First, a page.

“92 days of summer”. Well, this song is not about St. Petersburg – with its rains and grey sky and two-three warm weeks. But this summer proved to be different. Same umbrellas – but tourists were not hiding from raindrops, but direct sunlight.
When professor of Polytechnic University Viktor Elistratov installed sun batteries, neighbors must have thought it was a waste of time. For years on, he has managed to save 2000 kw/h during this summer alone. In monetary terms, this is more than 7 thousand rubles. But this year was unusual, he says.
Prof. Viktor Elistratov, director of SPbPU scientific-educational center: “Research data has shown that we’re having more and more sunny days each year – and more solar energy. I’ve been researching this system for a few years now. This year, the output increased by 40-50 percent – which means that a certain anomaly is happening in nature”
Tomatoes in a Toksovo greenhouse became ripe a month ahead of schedule. And St. Petersburg reminded of a massive vegetable garden – even without greenhouses.
Maxim Oblender, reporter: “The center of a big city with the population of five million, Moyka embankment. Ships are sailing by – and grass has grown on a sidewalk. Pumpkin, seeds of which need to be preserved in ash before planting. Pumpkin, which can only be watered with warm mater, having loosened the soil. But this anomalous summer is giving its own advice – just throw out seeds anywhere and let me handle the rest”.
Do you remember a lone tomato which grew at Fontanka embankment a few years back – having overcome granite? Now, let’s count – a pumpkin at Moyka and Griboedov Canal, corn, horse radish at Karpovka embankment and, last but not least, sweet and ripe black grapes. Backyard at Transportnyi lane kept the warmth – just like a greenhouse. Climatologists, however, say that there’s no anomaly.
Alla Yurova, researcher at faculty of climatology and environment monitoring at Soil Sciences Institute: “According to meteorological service and our data, the summer does not represent an anomaly. We haven’t registered an extreme anomaly. It is warmer, on average. The heat wave lasted for 23 days, but there had been cases with 26 and even 30 days”.
But have you ever seen anything like that? Primorskoye highway attacked by butterflies.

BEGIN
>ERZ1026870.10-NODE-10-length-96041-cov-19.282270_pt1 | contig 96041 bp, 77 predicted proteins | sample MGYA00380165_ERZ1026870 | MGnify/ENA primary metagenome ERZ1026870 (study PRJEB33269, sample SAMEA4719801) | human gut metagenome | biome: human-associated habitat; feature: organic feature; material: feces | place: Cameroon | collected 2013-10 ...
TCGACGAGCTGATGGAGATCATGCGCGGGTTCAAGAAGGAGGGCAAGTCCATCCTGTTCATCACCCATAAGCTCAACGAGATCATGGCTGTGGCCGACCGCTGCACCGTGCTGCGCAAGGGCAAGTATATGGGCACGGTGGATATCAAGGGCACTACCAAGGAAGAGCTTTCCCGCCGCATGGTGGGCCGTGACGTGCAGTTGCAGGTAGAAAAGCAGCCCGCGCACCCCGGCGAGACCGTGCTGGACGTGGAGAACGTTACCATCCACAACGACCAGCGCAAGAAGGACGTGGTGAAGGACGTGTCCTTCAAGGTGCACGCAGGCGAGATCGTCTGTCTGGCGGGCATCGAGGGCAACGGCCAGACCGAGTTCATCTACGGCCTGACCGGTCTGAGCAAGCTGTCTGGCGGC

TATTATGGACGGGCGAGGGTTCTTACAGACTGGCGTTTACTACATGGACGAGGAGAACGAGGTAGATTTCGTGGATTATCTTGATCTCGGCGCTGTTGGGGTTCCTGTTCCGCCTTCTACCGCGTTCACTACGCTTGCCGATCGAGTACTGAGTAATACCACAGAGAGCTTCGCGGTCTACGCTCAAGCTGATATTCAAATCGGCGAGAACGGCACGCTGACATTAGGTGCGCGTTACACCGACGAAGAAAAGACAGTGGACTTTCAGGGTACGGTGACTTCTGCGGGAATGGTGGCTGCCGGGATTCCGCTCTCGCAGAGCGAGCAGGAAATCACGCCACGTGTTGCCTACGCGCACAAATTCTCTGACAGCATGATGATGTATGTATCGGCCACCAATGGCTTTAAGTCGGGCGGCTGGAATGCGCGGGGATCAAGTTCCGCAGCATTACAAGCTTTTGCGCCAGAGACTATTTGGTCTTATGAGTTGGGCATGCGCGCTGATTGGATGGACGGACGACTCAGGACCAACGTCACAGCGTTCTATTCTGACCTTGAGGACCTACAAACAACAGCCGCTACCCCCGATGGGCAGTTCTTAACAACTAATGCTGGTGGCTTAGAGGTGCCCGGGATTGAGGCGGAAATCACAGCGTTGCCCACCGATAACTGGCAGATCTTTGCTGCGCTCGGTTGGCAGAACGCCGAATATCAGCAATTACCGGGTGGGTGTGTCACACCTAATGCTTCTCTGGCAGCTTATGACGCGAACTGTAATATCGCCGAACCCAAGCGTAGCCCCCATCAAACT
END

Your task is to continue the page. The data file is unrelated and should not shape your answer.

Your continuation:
Or silver clouds above the city – a very rare natural phenomenon.
Such atypical heat in the north city also proved to be a major test for the main utility services. A flooding at the embankment – and it almost feels like the Aurora would de-anchor at any moment and sail out into open sea. Not an anomaly, you’re saying?
Maxim Oblender, reporter: “I’m holding the “Birds of St. Petersburg” encyclopedia. Listing 240 very different species. But it does not list mute swan or, for instance, the big fan of tropical climate – white crane, which was recently seen here, by the Kronschtadtskaya Dam. And the list goes on”
Vladimir Khrabryi, chairman of ornithology society of St. Petersburg and Leningrad region: “Yes, it is a peculiar case. This stems from global warming. This species’ habitat is usually much more to the south from here. This is August, so both mature and young species are looking for new habitats. Maybe they will like it here and they would come back”.
But it’s too early to celebrate for the ornithologists. While some birds came to enjoy the heat in the city, others started dying out in masses. Dead ducks have been found in three different water arteries. Experts say that blossoming of blue-green algae and food poisonings are to blame. And those happen due to, again, anomalous summer.
And who knows how many more unexpected things these 92 days of summer could’ve brought us. Here are shots from a week ago – two twisters at the same time above the Gulf.
Pictures of large-sized hail in Kurortnyi area emerged on the social media. The summer is nearing its end. And maybe in a few decades we will be living in a city where grapes growing in our backyards becomes a norm, just as sun batteries on every rooftop. And what we regard as anomaly today, would be an everyday thing for St. Petersburg’s life.